Gender Bias in Policy Representation in Post-Conflict Societies

Published date01 March 2023
Date01 March 2023
Subject MatterArticles
Political Research Quarterly
2023, Vol. 76(1) 200212
© The Author(s) 2022
Article reuse guidelines:
DOI: 10.1177/10659129211045020
Gender Bias in Policy Representation in
Post-Conf‌lict Societies
Daniel M. Butler
, Margit Tavits
, and Dino Hadzic
Do politicians represent the policy preferences of men and women equally post-war? Gender inclusiveness has par-
ticularly high stakes in this context: research shows that it can help sustain peace. We use a series of survey experiments
with politicians (N= 1389) and voters (N= 3049) to study gender bias in policy representation in a post-conf‌lict setting:
Bosnia. We f‌ind a signif‌icant pro-male bias in the policy responsiveness of local politicians (both men and women) to their
constituency preferences. We do not f‌ind evidence that this is because men are more active and vocal about expressing
their policy preferences. Instead, this bias is present in the post-war society mo re generally: politiciansattitudes ref‌lect
the pro-male bias among voters, both men and women. These results have important implications for the study of gender
and post-conf‌lict politics.
conf‌lict, representation, gender, Bosnia, survey experiment
Do political elites in post-conf‌lict countries represent the
policy preferences of men and women equally? Recent
studies show that politicians do not equally represent all
groups of voters, but tend to disproportionally represent
the policy preferences of the highly educated, aff‌luent,
politically active, and white voters (Adams and Ezrow
2009;Enns and Wlezien 2011;Griff‌in and Newman
2005). Other work has demonstrated racial and ethnic
bias in policy representation (Broockman 2013;Butler
and Broockman 2011). Prior research also shows that a
politicians gender inf‌luences their policy agendas (e.g.,
Brollo and Troiano 2016;Chattopadhyay and Duf‌lo 2004;
Schwindt-Bayer 2006), that politicians (particularly men)
tend to be more responsive to the policy preferences of
their co-gender voters (Clayton et al. 2019;Kim and
Michelitch 2019), and that the policy preferences of
male voters are generally getting more attention from
politicians and parties (Griff‌in, Newman, and Wolbrecht
2012;Homola 2019).
We build on this literature and explore gender bias in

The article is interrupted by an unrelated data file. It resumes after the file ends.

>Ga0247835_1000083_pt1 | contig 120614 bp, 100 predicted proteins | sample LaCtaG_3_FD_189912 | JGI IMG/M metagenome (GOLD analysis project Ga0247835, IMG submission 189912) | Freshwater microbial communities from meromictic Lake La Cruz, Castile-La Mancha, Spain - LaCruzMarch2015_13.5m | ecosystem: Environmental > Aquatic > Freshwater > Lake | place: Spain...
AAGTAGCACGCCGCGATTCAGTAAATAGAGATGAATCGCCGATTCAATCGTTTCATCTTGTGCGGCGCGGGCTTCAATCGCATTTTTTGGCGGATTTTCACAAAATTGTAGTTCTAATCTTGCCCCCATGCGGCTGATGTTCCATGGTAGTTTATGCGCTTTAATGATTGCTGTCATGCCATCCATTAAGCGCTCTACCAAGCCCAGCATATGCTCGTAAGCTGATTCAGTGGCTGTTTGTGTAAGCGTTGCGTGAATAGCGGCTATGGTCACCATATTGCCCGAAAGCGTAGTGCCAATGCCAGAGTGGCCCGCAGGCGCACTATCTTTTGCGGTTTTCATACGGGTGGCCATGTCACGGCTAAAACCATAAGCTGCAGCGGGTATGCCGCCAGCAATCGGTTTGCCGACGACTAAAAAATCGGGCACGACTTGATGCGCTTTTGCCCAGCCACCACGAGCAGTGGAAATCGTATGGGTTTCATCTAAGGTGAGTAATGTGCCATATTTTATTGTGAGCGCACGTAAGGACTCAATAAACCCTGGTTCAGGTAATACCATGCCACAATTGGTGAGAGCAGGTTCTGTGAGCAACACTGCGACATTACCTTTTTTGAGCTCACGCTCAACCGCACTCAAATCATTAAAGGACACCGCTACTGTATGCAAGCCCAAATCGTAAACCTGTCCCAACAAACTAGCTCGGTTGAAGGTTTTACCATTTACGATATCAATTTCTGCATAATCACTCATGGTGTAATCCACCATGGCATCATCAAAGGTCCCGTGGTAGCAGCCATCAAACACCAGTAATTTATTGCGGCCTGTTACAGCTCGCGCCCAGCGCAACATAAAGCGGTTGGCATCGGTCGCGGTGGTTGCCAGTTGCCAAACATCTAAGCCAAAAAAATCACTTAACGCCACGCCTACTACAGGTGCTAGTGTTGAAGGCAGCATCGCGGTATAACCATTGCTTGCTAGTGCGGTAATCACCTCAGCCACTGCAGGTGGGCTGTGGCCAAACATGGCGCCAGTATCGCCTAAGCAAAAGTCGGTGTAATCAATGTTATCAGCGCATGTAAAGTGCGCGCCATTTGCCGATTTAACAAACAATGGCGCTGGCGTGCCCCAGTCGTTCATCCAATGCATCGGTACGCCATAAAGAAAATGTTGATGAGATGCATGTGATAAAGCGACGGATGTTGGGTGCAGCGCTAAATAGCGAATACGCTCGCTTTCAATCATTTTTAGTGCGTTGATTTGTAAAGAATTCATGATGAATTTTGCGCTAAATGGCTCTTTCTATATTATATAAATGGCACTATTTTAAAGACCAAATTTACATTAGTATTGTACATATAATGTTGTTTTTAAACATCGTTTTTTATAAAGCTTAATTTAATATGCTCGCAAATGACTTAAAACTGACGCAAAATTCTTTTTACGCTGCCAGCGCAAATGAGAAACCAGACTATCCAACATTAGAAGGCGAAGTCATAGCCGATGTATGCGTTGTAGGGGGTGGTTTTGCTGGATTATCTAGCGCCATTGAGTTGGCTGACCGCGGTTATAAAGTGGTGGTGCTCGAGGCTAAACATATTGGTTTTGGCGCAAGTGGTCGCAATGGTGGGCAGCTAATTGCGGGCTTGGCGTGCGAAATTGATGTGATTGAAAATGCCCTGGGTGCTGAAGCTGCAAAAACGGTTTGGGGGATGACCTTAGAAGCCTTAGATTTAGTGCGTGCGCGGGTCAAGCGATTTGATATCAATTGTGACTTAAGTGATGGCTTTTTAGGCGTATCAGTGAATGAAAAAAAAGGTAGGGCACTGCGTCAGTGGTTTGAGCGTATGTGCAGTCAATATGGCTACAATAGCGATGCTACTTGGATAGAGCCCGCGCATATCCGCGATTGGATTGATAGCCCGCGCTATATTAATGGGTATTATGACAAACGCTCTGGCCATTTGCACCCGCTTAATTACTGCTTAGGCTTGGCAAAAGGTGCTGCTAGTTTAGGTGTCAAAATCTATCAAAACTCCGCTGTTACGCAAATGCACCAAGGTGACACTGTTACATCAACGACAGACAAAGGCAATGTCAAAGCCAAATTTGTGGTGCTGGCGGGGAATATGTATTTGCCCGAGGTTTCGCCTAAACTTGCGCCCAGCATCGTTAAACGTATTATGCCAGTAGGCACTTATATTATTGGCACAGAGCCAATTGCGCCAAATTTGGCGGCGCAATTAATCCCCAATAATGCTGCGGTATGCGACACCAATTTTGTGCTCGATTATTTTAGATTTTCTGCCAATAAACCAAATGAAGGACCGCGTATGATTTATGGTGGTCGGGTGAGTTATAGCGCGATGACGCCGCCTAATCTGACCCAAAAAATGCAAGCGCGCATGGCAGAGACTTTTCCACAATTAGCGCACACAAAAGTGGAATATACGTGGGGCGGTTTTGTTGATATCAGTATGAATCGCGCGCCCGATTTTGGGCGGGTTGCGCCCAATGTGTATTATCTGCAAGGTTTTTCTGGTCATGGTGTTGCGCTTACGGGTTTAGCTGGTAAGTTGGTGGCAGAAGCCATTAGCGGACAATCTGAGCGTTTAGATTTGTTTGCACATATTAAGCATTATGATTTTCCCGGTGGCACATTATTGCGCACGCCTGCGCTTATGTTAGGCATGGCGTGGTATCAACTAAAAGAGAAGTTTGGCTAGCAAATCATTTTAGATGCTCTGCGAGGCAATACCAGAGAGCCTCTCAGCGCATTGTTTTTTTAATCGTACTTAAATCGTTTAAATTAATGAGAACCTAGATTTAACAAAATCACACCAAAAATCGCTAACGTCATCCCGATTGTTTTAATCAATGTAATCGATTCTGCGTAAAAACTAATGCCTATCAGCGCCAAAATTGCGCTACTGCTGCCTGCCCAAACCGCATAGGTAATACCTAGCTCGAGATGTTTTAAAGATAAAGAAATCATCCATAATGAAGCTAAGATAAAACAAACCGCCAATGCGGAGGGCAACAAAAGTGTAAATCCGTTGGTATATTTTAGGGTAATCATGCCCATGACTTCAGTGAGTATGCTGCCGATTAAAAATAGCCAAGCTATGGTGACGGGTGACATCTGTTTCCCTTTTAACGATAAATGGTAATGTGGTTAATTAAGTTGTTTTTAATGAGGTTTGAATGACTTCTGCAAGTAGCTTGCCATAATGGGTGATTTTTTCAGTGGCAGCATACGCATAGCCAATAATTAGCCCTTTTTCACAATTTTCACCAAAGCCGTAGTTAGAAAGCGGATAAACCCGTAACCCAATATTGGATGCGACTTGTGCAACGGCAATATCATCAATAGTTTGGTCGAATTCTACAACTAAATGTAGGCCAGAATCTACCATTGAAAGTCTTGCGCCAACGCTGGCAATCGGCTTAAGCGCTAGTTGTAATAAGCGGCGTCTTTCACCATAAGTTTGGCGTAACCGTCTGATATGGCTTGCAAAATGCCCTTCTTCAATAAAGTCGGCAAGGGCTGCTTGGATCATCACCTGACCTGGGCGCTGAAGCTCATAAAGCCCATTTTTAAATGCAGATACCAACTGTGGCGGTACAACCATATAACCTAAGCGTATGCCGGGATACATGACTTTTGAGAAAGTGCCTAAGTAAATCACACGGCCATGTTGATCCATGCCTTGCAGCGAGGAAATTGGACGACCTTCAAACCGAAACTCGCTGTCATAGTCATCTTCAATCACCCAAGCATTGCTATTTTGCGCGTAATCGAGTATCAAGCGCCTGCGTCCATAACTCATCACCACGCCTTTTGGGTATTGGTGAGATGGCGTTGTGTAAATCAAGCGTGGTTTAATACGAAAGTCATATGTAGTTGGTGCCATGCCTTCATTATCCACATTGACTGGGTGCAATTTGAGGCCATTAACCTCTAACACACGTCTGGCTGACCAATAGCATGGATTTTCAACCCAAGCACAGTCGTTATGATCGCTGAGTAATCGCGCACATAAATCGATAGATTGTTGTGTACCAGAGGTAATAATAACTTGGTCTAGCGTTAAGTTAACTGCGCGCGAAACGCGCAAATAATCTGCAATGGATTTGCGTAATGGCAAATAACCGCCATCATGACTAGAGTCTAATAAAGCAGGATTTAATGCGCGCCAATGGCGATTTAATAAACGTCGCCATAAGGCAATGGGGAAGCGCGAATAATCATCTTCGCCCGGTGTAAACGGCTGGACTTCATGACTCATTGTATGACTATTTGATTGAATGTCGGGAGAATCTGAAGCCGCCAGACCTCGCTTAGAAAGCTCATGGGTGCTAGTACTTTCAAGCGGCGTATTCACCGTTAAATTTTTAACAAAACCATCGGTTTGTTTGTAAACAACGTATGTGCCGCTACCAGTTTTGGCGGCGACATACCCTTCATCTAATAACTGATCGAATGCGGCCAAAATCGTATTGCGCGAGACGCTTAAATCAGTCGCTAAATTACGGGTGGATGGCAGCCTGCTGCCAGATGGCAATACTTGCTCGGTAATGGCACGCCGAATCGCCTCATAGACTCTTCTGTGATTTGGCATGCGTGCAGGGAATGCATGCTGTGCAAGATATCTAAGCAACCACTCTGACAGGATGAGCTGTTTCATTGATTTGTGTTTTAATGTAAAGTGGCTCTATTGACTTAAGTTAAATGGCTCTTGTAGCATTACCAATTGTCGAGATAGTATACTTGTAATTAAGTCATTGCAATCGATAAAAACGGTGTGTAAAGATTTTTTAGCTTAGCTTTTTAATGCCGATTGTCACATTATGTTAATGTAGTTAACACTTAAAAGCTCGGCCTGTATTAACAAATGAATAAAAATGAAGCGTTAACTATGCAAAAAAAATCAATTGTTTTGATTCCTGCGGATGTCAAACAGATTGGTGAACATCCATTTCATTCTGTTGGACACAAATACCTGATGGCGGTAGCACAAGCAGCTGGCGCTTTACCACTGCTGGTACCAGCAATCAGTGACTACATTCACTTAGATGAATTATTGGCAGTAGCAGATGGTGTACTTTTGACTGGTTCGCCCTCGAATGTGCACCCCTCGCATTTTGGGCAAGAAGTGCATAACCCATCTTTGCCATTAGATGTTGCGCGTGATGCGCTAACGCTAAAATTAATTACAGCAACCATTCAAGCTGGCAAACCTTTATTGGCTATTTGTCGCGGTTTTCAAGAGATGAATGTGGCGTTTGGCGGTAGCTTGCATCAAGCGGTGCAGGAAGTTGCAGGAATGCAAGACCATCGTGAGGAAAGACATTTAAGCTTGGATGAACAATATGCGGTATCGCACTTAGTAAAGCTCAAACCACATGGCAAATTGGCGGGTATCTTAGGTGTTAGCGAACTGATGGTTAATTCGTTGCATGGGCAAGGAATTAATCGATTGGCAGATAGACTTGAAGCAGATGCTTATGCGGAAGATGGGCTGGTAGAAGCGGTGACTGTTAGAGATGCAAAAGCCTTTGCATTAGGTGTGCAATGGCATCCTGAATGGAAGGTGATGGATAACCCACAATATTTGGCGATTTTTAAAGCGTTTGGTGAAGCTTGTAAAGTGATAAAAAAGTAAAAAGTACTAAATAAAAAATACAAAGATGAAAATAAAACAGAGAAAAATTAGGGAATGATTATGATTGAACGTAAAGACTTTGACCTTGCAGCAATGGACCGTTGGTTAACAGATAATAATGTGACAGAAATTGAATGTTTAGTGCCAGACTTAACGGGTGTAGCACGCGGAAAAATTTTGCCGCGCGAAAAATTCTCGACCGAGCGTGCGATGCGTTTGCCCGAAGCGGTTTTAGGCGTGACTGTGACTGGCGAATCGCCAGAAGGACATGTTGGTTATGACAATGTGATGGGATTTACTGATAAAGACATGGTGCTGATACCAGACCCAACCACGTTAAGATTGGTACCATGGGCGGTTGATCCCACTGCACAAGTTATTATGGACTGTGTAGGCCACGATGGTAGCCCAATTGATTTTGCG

policy representation in a post-conf‌lict society. We focus
on a post-conf‌lict setting because research shows that
gender equality in politics has particularly high payoffs in
societies emerging from violent conf‌lict. Most notably,
post-war peace becomes more sustainable when womens
preferences and perspectives are included in the political
decision-making (e.g., Shair-Rosenf‌ield and Wood 2017;
see also Demeritt et al. 2015;Hudson et al. 2009;Koch
and Fulton 2011). Thus, the payoff to identifying gender
bias in post-conf‌lict settings is particularly high.
In studying gender bias, we focus on how much leg-
islators and voters defer to the preferences of men versus
women when choosing what policies to support. While
prior research shows that women enter more public roles
in wartime (Goldin 1991;Wood 2008) and become more
politically active post-war (Tripp 2015), we know rela-
tively little about the extent to which policy representation
in those societies is gender inclusive. Indeed, some re-
search on gender quotas concludes that simply increasing
the number of women serving in off‌ice does not neces-
sarily lead to policy outcomes that are more representative
of womens interests and preferences (e.g., Krook 2016).
Tog et at more substantive outcomes, we estimate the level
Washington University in St. Louis, St Louis, MO, USA
Trinity College Dublin, Dublin, Ireland
Corresponding Author:
Daniel M. Butler, Department of Political Science, Washington
University in St. Louis, 1 Brookings Drive, St. Louis, MO 63130, USA.

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